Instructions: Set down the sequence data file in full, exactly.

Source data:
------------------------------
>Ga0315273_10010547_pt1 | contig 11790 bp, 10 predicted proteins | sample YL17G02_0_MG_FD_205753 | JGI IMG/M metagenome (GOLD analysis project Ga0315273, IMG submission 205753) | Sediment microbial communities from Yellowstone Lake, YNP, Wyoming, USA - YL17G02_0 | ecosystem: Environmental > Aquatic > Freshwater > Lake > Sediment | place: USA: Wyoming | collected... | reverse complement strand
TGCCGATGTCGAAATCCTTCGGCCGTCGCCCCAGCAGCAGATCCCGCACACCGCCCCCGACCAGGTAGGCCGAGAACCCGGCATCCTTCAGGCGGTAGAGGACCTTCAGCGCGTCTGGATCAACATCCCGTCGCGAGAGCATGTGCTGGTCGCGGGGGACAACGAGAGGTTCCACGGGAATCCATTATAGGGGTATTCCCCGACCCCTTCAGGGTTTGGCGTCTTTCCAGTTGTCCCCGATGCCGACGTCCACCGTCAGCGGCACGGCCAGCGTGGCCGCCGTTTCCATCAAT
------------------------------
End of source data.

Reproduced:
>Ga0315273_10010547_pt1 | contig 11790 bp, 10 predicted proteins | sample YL17G02_0_MG_FD_205753 | JGI IMG/M metagenome (GOLD analysis project Ga0315273, IMG submission 205753) | Sediment microbial communities from Yellowstone Lake, YNP, Wyoming, USA - YL17G02_0 | ecosystem: Environmental > Aquatic > Freshwater > Lake > Sediment | place: USA: Wyoming | collected... | reverse complement strand
TGCCGATGTCGAAATCCTTCGGCCGTCGCCCCAGCAGCAGATCCCGCACACCGCCCCCGACCAGGTAGGCCGAGAACCCGGCATCCTTCAGGCGGTAGAGGACCTTCAGCGCGTCTGGATCAACATCCCGTCGCGAGAGCATGTGCTGGTCGCGGGGGACAACGAGAGGTTCCACGGGAATCCATTATAGGGGTATTCCCCGACCCCTTCAGGGTTTGGCGTCTTTCCAGTTGTCCCCGATGCCGACGTCCACCGTCAGCGGCACGGCCAGCGTGGCCGCCGTTTCCATCAAT